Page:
Comments on Geologic Parameters
07 Top Seal Thickness:
Young (1992a) identified the Upper Ordovician Maquoketa Shale as the primary confining unit of the Cambrian-Ordovician aquifer in the northern Midwest. The dolomite and shales of the Galena, Decorah, Platteville, and Glenwood Formations, which occur between the St. Peter Sandstone and the Maquoketa Shale, also serve as confining layers (Young, 1992a). The Maquoketa Shale is regionally continuous and lithologically homogeneous, and therefore provides an effective aquiclude across the central Illinois Basin. Young (1992a), Collinson and others (1988) and Kolata and Noger (1990) provided thickness-distribution maps of the Maquoketa Shale; we chose to grid the map of Collinson and others (1988) in the GIS because it covers the entire Illinois Basin (c7stpeterg).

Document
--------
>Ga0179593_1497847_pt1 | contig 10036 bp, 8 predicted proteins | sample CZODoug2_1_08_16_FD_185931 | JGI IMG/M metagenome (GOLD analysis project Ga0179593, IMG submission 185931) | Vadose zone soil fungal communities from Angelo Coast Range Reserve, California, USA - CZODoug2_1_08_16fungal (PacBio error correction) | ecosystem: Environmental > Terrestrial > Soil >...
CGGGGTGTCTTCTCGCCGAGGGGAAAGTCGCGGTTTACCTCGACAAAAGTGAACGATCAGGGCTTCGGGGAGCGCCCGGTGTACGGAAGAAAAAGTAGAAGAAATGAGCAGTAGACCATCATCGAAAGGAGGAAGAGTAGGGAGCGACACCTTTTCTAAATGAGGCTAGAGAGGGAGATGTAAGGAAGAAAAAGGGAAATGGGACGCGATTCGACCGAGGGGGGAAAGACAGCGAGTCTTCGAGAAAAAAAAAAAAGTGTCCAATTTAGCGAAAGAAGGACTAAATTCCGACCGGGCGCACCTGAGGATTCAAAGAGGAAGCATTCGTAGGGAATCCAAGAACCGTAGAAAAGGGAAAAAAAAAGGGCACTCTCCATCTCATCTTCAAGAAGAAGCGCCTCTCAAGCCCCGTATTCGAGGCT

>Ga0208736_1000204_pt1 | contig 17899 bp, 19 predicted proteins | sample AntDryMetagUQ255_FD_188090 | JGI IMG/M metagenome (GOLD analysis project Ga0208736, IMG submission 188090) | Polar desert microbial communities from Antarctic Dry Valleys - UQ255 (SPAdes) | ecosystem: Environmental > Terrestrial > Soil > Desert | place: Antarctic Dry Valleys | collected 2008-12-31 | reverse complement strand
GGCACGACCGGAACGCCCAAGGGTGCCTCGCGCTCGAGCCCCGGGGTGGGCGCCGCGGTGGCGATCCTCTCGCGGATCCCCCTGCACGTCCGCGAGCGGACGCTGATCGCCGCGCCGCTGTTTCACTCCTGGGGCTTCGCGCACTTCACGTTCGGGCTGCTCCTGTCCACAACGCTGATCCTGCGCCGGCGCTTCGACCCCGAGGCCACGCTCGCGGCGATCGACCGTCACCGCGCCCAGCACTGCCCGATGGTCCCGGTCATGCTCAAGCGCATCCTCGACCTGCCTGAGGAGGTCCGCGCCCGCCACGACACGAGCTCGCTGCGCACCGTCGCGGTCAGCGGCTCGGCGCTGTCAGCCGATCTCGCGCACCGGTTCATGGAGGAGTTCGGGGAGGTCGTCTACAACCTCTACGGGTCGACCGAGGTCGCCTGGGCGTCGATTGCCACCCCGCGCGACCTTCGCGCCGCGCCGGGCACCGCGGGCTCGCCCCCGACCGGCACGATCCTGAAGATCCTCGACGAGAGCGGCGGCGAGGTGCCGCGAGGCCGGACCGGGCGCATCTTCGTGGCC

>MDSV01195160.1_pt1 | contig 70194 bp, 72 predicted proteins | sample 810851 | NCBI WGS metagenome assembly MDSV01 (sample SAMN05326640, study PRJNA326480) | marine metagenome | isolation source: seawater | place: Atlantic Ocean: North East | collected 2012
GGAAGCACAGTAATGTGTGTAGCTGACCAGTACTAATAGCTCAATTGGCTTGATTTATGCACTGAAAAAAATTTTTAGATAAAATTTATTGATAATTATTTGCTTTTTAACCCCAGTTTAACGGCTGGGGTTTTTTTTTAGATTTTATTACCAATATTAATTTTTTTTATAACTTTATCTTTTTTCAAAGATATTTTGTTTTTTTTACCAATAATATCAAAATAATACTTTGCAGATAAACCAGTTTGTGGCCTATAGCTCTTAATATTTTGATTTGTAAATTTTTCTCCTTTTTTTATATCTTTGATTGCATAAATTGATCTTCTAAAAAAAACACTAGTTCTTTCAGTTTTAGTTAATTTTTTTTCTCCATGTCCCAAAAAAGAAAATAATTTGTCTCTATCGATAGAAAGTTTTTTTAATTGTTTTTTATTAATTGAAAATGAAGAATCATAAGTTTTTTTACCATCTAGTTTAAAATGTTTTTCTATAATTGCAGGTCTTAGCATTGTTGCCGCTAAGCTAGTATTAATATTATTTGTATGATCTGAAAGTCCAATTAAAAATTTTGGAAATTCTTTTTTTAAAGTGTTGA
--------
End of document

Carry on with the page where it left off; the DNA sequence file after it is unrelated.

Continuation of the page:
Collinson, C., Sargent, M. L., and Jennings, J. R., 1988, Chapter 14: Illinois Basin region, in Sloss, L. L., ed., The Geology of North America, v. D-2, Sedimentary Cover-North American Craton: U.S.: Decade of North American Geology: Geological Society of America, p. 383-426.
Kolata, D. R., and Noger, M. C., 1990, Tippecanoe I sequence Middle and Upper Ordovician Series, in Leighton, M. W., Kolata, D. R., Oltz, D. F., and Eidel, J. J., eds., Interior cratonic basins: American Association of Petroleum Geologists Memoir 51, p. 89-99.
Young, H. L., 1992a, Summary of ground water hydrology of the Cambrian-Ordovician aquifer system in the northern Midwest, United States: U.S. Geological Survey, Professional Paper 1405-A, 55 p.